If we take the case of a tiny terrorist group, it is able,with a small account of financial and logistical support, to carry out some home-made bombs and to create panic accross a country 16. In the case of the attack to the administrative building of Oklahoma City, in April 1995, the home-made bomb made of fertilizers, causied the death of nearly 100 persons, was aparently the act of a single terrorist! In these two cases, with the same investment, it would have been impossible to them to produce the same psychological effect with computer attacks.

Computer terrorism must be seen as an act similar to an act of war.It needs to be effective to establish a long-term strategy and to have control of very large number of factors. Hacking of computer systems (many different) in a perfectly synchronized way, as well as the infiltration of agents in various companies with an aim of inserting Trojan horses or back doors, is a long-term job.

Field of application

This kind of terrorism does not lend itself to reprisals following a precise event such as arrests or the assassination of a movement leader, except if the possibility had been envisaged a long time in advance.

The ideal framework for the use of such weapons is the prelude to a war, a kind of "electronic Pearl Harbor" 17 . It is currently one of main fears of the people in charge of American defense. As the United States has a strong interventionist policy (cops of the world ), a country deciding to attack its neighbor (ally of the USA) would have an interest to initially conduct a computer attack against the USA, before dealing with its genuine target 18. As a plan of invasion is not hastily established, it is conceivable to include a plan in order to first neutralize any response coming from interventionists country such as the USA or France.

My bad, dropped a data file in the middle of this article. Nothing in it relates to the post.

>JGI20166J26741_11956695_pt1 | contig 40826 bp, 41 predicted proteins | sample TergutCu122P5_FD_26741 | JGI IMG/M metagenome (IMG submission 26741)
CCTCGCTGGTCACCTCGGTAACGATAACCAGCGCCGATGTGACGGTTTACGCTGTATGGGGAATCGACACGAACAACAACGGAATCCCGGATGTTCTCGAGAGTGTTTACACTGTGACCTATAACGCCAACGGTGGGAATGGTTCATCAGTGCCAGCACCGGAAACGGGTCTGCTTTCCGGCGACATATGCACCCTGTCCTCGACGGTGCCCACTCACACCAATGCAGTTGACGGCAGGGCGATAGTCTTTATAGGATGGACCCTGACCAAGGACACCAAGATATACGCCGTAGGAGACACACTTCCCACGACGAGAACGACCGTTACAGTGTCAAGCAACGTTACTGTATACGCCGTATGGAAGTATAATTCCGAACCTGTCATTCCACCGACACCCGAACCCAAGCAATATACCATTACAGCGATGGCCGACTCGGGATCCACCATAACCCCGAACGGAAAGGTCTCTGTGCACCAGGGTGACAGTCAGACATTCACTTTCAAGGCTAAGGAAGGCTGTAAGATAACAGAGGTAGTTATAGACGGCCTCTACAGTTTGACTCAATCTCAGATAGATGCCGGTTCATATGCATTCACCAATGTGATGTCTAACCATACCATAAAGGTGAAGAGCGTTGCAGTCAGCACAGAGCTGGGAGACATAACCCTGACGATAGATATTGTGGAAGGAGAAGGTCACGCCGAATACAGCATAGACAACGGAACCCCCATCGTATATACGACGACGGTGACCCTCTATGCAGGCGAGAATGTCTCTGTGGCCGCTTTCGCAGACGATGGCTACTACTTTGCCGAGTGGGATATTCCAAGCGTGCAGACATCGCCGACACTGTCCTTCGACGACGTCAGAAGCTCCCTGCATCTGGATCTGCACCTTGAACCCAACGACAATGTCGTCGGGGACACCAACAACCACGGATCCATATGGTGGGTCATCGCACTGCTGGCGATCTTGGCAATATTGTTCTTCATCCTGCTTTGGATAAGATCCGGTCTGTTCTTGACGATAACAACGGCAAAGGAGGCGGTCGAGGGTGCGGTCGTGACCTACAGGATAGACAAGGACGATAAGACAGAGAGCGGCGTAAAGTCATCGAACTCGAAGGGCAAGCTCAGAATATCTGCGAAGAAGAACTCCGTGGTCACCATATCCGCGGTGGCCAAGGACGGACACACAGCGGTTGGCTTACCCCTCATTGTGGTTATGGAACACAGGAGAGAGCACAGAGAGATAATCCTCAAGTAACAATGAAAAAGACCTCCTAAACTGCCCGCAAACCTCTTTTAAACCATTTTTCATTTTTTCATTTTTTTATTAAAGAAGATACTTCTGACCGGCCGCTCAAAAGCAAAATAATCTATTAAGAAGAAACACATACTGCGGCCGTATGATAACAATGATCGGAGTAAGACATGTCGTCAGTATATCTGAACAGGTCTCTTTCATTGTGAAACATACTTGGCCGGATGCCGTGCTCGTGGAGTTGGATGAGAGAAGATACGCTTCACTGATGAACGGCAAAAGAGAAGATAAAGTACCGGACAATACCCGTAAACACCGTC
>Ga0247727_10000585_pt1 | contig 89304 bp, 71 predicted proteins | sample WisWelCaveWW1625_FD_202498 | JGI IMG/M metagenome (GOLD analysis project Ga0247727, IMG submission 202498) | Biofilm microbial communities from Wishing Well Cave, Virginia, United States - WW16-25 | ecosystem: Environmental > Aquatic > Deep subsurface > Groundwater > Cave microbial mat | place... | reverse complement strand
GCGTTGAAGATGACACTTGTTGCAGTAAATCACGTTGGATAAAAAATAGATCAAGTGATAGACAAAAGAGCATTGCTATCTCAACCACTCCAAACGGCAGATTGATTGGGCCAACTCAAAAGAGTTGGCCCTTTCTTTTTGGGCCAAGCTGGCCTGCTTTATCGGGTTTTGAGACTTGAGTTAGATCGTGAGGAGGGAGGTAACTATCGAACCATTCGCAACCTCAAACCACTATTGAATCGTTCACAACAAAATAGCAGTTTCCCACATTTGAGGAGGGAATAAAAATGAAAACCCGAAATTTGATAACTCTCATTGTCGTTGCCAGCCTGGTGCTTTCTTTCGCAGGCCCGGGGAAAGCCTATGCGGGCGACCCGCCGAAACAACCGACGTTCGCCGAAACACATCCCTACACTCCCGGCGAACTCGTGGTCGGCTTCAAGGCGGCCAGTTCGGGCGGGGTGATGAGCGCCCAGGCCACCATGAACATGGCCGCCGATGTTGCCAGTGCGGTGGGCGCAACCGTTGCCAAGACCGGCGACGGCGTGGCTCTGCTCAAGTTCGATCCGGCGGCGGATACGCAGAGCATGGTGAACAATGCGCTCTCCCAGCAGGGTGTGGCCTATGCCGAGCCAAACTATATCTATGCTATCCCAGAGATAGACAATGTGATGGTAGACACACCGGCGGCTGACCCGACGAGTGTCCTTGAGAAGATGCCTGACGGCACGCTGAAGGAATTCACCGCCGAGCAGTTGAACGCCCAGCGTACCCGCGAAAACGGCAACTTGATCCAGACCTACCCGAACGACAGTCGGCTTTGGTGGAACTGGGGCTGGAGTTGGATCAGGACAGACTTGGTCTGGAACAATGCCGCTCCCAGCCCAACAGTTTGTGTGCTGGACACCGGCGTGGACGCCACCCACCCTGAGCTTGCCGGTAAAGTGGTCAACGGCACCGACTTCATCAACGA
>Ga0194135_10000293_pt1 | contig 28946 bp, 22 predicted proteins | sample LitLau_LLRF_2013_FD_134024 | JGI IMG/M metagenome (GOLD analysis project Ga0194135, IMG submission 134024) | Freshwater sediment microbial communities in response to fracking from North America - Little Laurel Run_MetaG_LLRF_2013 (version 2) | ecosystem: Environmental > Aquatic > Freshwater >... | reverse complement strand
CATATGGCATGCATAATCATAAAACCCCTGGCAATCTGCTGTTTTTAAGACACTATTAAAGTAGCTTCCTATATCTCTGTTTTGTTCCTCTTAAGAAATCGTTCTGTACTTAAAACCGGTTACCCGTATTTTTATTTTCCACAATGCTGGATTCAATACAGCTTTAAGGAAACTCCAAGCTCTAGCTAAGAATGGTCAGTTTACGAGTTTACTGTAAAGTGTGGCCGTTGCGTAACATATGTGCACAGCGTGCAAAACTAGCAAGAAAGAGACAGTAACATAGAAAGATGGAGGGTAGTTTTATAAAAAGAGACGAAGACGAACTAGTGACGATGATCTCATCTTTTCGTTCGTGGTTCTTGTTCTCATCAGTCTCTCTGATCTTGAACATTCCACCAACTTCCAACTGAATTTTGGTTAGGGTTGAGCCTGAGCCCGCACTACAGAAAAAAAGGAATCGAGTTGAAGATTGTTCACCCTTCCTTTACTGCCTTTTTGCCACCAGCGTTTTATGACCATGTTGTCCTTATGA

As we are now at the end of this document, it is time to answer the question that I asked at the beginning: "Computer Terrorism: What are the risks? ".

After having made this broad study, my opinion is that from the point of view of terrorist threats that Western countries have already encountered, there will not be a change to computer terrorism in the near future. On the other hand, movements such as the American militia, or the drug cartels who have embraced new technologies and who are thus completely immersed in the information society, are lmore ikely to carry out an offensive in Cyberspace.

From the military point of view, I am of the opinion that a scenario of the type of those used in simulation by the American army is very plausible. It would be suicidal for any dictator such as Saddam Hussein at the present time to conceive a major offensive without benefiting of the advantages from the principal Achilles' heel of the Western civilization: information systems.

At present, information warfare worries the Western governments and they are taking measures in order to avoid being an easy target. However, the task to be achieved is colossal. to just secure military systems one will already need years and millions of dollars, without even touching civilian infrastructures.

It is impossible to know at the moment when you read these lines, if a computer attack is preparing or if it already started. Who knows if universally widespread software like Microsoft Windows or Netscape Navigator are not Trojan horses?